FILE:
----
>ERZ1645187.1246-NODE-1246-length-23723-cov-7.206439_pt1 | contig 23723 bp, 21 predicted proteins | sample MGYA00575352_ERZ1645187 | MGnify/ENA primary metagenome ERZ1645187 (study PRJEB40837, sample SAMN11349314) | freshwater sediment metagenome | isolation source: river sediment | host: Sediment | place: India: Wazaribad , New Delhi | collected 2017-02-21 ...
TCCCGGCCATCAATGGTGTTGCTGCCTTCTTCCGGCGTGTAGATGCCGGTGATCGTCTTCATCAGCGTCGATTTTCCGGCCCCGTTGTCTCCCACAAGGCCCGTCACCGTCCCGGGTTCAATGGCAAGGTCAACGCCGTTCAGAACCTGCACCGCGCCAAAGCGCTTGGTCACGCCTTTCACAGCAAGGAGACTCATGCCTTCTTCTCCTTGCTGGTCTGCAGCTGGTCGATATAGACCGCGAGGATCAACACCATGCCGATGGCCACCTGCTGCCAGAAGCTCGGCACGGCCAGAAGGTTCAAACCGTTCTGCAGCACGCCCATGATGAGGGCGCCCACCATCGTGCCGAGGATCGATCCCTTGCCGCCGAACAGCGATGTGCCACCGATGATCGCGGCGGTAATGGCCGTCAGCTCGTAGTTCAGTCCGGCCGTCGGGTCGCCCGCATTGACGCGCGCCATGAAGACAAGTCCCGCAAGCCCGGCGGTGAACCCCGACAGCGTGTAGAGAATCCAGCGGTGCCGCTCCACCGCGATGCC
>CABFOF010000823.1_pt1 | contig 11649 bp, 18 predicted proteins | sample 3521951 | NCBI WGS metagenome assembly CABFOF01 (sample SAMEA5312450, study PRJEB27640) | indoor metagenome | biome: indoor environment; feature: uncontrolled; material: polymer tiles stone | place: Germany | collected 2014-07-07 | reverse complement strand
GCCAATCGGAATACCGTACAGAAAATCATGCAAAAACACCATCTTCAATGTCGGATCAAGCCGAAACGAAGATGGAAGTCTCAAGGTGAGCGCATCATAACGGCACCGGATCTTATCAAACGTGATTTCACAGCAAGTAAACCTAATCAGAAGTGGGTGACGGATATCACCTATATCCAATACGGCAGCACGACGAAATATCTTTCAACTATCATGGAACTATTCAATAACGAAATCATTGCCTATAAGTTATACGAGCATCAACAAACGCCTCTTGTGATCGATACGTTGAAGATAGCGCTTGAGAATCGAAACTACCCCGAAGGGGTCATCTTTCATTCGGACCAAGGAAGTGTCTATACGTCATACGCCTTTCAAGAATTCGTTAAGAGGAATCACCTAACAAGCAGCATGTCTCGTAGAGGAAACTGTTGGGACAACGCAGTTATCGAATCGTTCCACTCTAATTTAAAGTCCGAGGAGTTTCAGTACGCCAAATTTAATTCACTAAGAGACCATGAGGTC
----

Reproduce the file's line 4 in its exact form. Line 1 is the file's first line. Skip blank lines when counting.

GCCAATCGGAATACCGTACAGAAAATCATGCAAAAACACCATCTTCAATGTCGGATCAAGCCGAAACGAAGATGGAAGTCTCAAGGTGAGCGCATCATAACGGCACCGGATCTTATCAAACGTGATTTCACAGCAAGTAAACCTAATCAGAAGTGGGTGACGGATATCACCTATATCCAATACGGCAGCACGACGAAATATCTTTCAACTATCATGGAACTATTCAATAACGAAATCATTGCCTATAAGTTATACGAGCATCAACAAACGCCTCTTGTGATCGATACGTTGAAGATAGCGCTTGAGAATCGAAACTACCCCGAAGGGGTCATCTTTCATTCGGACCAAGGAAGTGTCTATACGTCATACGCCTTTCAAGAATTCGTTAAGAGGAATCACCTAACAAGCAGCATGTCTCGTAGAGGAAACTGTTGGGACAACGCAGTTATCGAATCGTTCCACTCTAATTTAAAGTCCGAGGAGTTTCAGTACGCCAAATTTAATTCACTAAGAGACCATGAGGTC